Gurdwara – Guelph Sikh Society, 410 Clair Rd W – October 2

Nearly 13 years in the making, this temple is an impressive example of modern architecture built to inspire. It features soaring curved staircases, large skylights, marble walls, open spaces, and colourful banners. The building also includes a Punjabi school, an event hall, meeting spaces, and a kitchen. Its 18,000 sq.ft. hall will accommodate the 500 members of the congregation and can be divided into three separate areas.

Canadian Pacific Caboose 436994 – October 9

Built in the 1920s and rebuilt in 1941, this wooden-body caboose served the Canadian Pacific Railway for more than 60 years. For the past 27 years, it has been and continues to be beautifully restored by members of the Guelph Historical Railway Association ( The interior is now a railway museum on wheels, reflecting the glory days of railroading in the mid-20th century. 

The Muslim Society of Guelph, 286 Water Street – October 16

The Muslim Society bought this former elementary school in 2012 and developed it into a place of worship, community centre, full-time elementary school, and a daycare. It can now accommodate up to 600 people in the masjid for special services. In 2021, congregation members have planned and developed the land behind the mosque as a public garden and park. The tour, talk, and displays will help visitors understand the religion, culture, and diversity of Guelph’s Muslim community.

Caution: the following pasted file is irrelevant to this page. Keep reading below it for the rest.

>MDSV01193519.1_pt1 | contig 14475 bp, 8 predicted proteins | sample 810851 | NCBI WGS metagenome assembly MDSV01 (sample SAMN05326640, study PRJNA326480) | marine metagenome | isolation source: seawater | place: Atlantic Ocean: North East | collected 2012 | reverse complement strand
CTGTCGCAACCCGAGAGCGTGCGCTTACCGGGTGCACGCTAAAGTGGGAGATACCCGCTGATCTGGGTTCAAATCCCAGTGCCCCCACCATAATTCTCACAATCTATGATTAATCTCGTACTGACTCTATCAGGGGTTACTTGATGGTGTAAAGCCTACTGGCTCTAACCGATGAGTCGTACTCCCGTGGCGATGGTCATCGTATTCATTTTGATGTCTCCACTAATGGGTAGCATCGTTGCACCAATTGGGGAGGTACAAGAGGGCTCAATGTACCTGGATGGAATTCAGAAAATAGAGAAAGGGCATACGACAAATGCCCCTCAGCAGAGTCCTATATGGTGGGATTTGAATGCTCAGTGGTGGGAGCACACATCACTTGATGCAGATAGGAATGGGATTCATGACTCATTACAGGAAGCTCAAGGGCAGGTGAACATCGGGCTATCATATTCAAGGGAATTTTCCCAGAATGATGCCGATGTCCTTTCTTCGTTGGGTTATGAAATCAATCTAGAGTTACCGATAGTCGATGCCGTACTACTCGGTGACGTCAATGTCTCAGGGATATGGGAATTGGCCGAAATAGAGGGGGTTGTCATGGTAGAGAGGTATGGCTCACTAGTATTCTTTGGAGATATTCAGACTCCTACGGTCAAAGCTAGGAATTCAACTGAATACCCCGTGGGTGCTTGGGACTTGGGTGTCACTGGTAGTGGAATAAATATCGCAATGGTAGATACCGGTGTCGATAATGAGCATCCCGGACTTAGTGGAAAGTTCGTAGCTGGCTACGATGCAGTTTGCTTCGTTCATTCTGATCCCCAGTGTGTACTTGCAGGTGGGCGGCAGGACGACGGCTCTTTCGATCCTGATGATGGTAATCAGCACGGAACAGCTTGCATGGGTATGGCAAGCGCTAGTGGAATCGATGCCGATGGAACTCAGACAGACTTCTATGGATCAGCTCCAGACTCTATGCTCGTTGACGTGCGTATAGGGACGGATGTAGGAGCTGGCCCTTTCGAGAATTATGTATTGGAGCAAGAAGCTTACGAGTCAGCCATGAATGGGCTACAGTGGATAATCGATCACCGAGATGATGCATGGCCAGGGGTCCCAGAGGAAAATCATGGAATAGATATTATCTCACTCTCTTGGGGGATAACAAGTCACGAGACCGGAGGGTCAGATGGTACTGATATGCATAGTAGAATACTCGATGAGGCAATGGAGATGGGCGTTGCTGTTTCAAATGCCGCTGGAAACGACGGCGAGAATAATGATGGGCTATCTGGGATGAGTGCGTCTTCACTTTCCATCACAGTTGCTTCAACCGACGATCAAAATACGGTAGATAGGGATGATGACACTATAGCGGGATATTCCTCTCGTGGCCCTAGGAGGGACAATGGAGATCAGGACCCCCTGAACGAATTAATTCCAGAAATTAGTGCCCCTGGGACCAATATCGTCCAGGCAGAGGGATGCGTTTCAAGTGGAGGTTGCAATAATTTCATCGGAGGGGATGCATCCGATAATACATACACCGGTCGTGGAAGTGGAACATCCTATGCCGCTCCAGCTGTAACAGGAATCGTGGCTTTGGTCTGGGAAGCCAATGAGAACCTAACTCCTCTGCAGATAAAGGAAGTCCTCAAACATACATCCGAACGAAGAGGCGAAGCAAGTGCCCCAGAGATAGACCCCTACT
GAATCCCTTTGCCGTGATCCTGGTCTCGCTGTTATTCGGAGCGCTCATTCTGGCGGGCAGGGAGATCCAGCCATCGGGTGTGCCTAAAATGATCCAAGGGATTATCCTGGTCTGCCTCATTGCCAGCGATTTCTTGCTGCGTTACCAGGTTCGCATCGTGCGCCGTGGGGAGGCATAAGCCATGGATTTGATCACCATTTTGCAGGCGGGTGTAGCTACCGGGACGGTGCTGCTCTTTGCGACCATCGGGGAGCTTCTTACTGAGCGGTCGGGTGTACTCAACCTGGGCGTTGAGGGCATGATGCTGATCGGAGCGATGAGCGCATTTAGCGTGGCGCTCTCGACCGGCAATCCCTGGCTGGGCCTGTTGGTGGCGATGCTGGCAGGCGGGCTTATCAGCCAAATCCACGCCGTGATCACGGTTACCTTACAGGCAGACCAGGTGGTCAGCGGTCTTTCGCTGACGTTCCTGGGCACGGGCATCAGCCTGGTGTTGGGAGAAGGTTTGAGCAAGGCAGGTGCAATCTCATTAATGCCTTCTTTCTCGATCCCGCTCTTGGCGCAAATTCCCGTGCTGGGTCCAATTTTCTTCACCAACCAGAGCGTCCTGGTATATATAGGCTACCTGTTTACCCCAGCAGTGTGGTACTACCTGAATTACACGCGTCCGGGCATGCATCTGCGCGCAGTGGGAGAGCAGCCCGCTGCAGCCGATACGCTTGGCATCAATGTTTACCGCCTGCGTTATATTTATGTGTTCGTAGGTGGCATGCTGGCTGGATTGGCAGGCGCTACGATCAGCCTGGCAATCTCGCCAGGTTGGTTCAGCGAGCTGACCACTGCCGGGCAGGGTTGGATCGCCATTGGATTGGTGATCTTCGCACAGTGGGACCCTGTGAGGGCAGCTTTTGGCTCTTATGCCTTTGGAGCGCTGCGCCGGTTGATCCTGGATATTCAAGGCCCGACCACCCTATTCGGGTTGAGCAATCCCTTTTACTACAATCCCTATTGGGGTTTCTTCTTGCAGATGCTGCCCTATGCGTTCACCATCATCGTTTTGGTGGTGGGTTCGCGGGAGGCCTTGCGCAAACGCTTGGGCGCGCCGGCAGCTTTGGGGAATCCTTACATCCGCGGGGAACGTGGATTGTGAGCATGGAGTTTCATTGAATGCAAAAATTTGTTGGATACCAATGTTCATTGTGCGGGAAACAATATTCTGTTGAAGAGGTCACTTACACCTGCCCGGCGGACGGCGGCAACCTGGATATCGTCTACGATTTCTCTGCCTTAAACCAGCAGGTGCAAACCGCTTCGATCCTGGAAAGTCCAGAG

Trails Open Guelph, Guelph Hiking Trail Club – October 23

Follow along with knowledgeable and enthusiastic guides as they explore the new Radial Line trail from downtown Guelph to the Arboretum. Starting at the Town Lattice Covered bridge, you will follow the path of the old Guelph – Toronto Suburban Railway. See the new walking bridge funded by the Trail Club campaign, find out about the flora and fauna along the way, and climb the limestone cliffs. You can end your hike by wandering the 10 km of trails and amazing collection of trees in the Arboretum.

Ontario Reformatory – October 30

On September 25, 1911, the Ontario Reformatory opened on 1,000 acres of farmland along the Eramosa River. At the site, Provincial Secretary William Hanna decided to reform the prison system by creating a program of humane treatment and useful work within extensive grounds and sympathetic architecture. 

Doors Open Guelph has received many requests for tours of the interior of the Administration Building and cells since 2009, when 2,000 visitors lined up to see inside. This virtual tour will give visitors an inside view of this compelling heritage building.

About Guelph Arts Council:
Since 1975, Guelph Arts Council has been dedicated to supporting, stimulating, and promoting arts and culture in Guelph. Guelph Arts Council is funded in part by The Guelph Community Foundation and City of Guelph. We also acknowledge the support of the Ontario Arts Council, an agency of the Government of Ontario.

Doors Open Guelph is sponsored by:


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For more information, please contact:

Patti Broughton, Executive Director

Guelph Arts Council


[email protected]